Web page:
Branchiomma lucullanum (Delle Chiaje, 1828)

Keppel, Erica, Tovar, Maria Ana & Ruiz, Gregory, 2015, First record and establishment of Branchiomma coheni (Polychaeta: Sabellidae) in the Atlantic Ocean and review of non – indigenous species of the genus, Zootaxa 4058 (4), pp. 499-518 : 509

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Branchiomma lucullanum (Delle Chiaje, 1828)


Branchiomma lucullanum (Delle Chiaje, 1828)

This species was described and recorded in Naples ( Claparède 1868; Lo Bianco 1893; Iroso 1921) as well as in other Mediterranean localities ( Arvanitidis 2000; Çinar 2005; Castelli et al. 2008; Çinar et al. 2014; Mikac 2015): France ( Saint Joseph 1906; Fauvel 1927), Málaga, Valencia, Denia, Vinaroz and Mahón ( Rioja 1923), Porto Cesareo (Licciano & Giangrande 2008). Outside the Mediterranean, it was reported in La Coruña, Spain ( Rioja 1923) and in the English Channel ( Dauvin et al. 2003).

Licciano & Giangrande (2008) indicated that this species was very common in the past in the Mediterranean, particularly in the Gulf of Naples where it used to be very abundant. Its reduced presence could be due to the arrival of NIS species (or to our improvement in identifying the different species).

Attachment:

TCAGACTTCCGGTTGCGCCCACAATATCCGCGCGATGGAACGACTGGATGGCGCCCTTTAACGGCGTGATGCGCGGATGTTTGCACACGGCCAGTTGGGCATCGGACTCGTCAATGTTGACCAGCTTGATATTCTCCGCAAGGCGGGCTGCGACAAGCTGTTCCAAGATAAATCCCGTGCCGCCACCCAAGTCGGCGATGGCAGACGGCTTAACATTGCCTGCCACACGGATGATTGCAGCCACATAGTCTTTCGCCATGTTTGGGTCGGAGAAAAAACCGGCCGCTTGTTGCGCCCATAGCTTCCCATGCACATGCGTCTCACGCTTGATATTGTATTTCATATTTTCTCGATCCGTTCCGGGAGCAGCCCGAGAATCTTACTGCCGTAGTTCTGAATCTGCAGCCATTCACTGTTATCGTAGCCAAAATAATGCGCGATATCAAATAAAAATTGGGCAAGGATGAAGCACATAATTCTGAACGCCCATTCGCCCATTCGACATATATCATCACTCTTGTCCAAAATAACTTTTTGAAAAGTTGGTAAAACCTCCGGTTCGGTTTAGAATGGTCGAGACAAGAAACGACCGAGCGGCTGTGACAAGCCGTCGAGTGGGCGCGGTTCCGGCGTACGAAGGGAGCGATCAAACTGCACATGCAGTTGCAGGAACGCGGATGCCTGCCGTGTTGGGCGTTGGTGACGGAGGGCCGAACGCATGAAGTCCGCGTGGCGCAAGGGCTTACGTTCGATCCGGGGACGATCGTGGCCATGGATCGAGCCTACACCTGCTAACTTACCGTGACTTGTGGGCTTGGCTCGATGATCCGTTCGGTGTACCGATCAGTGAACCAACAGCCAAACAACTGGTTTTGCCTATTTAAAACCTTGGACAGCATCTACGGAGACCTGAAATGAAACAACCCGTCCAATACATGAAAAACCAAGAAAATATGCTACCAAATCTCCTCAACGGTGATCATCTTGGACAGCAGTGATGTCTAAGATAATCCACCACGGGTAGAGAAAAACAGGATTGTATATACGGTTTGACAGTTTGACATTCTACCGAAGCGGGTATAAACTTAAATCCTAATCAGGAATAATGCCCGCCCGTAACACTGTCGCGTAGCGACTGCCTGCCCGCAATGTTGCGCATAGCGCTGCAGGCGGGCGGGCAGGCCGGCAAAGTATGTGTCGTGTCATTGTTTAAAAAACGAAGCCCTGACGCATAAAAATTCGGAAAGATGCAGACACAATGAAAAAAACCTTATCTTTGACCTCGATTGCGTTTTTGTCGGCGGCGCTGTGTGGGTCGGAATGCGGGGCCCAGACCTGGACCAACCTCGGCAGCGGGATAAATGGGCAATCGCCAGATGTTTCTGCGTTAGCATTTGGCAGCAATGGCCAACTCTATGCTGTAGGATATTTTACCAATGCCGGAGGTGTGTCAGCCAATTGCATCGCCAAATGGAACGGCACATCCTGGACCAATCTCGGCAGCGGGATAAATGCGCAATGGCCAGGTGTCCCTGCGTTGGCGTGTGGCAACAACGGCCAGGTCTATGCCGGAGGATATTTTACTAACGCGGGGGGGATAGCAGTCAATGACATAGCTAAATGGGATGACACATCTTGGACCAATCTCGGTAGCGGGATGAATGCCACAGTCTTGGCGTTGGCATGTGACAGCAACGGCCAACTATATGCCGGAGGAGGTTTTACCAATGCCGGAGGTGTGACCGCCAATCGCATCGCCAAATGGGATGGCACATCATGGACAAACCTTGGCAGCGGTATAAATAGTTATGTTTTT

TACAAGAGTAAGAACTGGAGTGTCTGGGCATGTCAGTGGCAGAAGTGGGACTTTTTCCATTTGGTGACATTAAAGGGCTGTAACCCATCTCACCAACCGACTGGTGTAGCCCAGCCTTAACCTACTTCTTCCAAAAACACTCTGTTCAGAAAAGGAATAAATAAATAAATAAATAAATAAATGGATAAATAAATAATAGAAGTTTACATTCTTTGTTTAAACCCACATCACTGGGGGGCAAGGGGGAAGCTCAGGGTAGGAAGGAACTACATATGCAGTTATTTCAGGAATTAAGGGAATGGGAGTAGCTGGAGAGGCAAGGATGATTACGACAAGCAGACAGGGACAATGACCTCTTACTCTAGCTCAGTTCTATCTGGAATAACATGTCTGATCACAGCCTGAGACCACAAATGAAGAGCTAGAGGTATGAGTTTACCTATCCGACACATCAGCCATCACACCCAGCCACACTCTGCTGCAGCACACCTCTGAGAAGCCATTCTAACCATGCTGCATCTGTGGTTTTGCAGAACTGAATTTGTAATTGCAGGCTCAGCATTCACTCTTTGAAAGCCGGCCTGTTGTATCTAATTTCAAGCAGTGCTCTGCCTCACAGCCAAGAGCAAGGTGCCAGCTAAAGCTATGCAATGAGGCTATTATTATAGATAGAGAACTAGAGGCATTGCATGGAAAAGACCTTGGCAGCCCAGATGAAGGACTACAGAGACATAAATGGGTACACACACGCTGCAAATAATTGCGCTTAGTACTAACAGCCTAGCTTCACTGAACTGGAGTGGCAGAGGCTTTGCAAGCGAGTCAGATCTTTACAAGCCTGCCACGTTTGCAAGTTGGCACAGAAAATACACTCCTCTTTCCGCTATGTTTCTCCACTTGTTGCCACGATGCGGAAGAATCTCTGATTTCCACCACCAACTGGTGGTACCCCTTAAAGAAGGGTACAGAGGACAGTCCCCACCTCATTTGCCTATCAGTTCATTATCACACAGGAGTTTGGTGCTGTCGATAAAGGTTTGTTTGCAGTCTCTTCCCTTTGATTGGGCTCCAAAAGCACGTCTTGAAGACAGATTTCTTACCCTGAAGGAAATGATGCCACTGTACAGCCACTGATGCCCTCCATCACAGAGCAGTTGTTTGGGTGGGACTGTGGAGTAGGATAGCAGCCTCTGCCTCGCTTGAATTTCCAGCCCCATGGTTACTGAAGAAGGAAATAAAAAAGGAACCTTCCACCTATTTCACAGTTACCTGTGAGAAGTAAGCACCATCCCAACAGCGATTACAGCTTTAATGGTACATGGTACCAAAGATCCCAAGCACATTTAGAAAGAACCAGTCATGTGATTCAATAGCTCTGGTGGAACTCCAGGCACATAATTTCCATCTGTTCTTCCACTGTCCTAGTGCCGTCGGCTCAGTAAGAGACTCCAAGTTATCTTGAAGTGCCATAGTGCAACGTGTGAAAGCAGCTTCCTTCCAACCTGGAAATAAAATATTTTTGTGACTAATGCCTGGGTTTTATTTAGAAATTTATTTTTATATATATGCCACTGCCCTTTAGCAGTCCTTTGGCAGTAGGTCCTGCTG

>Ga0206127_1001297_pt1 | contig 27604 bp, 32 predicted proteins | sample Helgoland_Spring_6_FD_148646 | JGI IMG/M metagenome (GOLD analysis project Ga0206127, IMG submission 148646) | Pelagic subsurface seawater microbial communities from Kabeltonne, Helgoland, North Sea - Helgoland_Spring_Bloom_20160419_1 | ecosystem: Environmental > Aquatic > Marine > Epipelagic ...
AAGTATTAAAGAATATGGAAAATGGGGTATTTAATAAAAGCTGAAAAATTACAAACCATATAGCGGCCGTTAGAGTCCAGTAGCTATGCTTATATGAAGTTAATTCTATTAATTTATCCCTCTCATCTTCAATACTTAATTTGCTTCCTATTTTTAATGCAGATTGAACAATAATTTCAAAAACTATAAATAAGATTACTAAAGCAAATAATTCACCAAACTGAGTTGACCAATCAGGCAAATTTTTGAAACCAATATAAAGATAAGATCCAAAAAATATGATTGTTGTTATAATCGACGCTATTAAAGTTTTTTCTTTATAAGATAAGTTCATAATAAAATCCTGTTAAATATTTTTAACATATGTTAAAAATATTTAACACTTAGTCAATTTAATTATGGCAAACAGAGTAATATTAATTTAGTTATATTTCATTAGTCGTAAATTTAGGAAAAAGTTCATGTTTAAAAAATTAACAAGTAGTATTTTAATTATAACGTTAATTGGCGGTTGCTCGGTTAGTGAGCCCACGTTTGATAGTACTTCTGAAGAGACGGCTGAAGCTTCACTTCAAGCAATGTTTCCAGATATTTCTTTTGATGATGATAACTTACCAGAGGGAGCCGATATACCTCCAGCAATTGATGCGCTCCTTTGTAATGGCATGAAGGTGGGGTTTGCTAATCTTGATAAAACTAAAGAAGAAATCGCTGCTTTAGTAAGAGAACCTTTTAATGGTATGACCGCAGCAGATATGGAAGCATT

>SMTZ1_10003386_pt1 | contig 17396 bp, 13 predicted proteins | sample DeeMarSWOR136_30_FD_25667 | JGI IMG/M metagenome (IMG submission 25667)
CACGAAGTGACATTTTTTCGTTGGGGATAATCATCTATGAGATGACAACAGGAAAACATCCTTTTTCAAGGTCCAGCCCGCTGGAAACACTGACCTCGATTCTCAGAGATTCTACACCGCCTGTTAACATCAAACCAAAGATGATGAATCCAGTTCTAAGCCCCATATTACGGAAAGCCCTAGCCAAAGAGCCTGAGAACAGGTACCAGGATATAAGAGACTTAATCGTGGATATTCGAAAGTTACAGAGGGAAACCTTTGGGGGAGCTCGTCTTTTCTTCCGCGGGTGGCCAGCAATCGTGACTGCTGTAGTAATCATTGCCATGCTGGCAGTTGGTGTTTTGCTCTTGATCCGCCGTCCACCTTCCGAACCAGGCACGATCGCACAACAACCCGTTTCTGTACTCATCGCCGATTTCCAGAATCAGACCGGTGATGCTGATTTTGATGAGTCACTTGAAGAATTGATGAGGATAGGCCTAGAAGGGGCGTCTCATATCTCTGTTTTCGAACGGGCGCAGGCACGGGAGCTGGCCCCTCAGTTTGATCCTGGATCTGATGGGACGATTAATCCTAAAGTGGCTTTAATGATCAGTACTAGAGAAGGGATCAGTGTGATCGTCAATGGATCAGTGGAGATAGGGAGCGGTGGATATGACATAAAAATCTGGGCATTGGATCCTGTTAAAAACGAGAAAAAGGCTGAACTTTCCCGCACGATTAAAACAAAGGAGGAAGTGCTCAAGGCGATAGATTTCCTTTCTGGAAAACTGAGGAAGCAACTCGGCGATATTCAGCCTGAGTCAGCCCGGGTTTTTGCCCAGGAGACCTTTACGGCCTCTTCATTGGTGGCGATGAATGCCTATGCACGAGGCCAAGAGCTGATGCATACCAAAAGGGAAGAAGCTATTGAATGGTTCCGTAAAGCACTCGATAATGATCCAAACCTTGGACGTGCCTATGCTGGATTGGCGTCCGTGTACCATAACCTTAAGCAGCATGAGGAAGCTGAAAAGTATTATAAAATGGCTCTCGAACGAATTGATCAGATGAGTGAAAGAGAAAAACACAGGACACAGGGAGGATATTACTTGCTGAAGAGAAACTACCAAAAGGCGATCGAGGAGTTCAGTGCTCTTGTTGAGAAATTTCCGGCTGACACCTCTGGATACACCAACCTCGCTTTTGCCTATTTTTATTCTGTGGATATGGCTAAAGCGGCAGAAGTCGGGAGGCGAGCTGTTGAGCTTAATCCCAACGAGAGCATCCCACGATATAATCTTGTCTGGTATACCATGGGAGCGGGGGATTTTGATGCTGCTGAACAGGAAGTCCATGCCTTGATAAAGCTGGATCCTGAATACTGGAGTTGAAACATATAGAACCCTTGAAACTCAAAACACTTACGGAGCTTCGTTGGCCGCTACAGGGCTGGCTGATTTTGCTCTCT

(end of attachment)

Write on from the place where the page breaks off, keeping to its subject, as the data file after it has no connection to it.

Çinar (2013) reported this species as NIS, native from the Mediterranean and introduced in the Red Sea, and he noted the work of Por (1978). In regard to Por (1978), the information is confused: a list of the Mediterranean species of Indo Pacific and Red Sea origins had reported B. cingulatum (as Dasychone cingulata ) as suspected to be pre-Lessepsian migrants ( Por 1978: pg. 31). However, Por (1978) took the original record in Fauvel (1955) from Israel, adding a comment that B. cingulatum is a very closely related species to the B. lucullanum from the Red Sea (as Dasychone lucullana ), reporting erroneously the latter as a Red Sea species but suggesting the need of a clarification. Por (1978) in the restricted list with demostrable Lessepsian migrants did not cite any sabellid species ( Por 1978: pg. 93 – 92, Table 2 View TABLE 2 ); but in the table titled “Low probability Lessepsian migrants” he reported all the dubious cases as true Lessepsian migrants and he listed B. cingulatum , noting that for Laubier (1966) the separation with the Mediterranean B. lucullanum was not clear ( Por 1978: pg. 109, table 3). In another table titled “Anti- Lessepsian migrants”, Por finally reported B. lucullanum , but still with many doubts, as it was (a) reported inside the Suez Canal ( Potts 1929), but even further south in the Red Sea in the locality of Dahlak ( Fishelson & Rullier 1969), and it is supposed to be a variant of B. cingulatum ( Laubier 1966) ( Por 1978: pg. 158–159, Table 10). Consequently, the presence of B. lucullanum in the Red Sea should be further investigated, but it was not reported before 1929. The species name is valid but there is the need of a neotype, redescription, and detailed comparisons with Branchiomma species described originally from the Mediterranean ( B. maerli , B. moebii , B. bombyx ). It would be also useful to corroborate identification with molecular genetic analysis.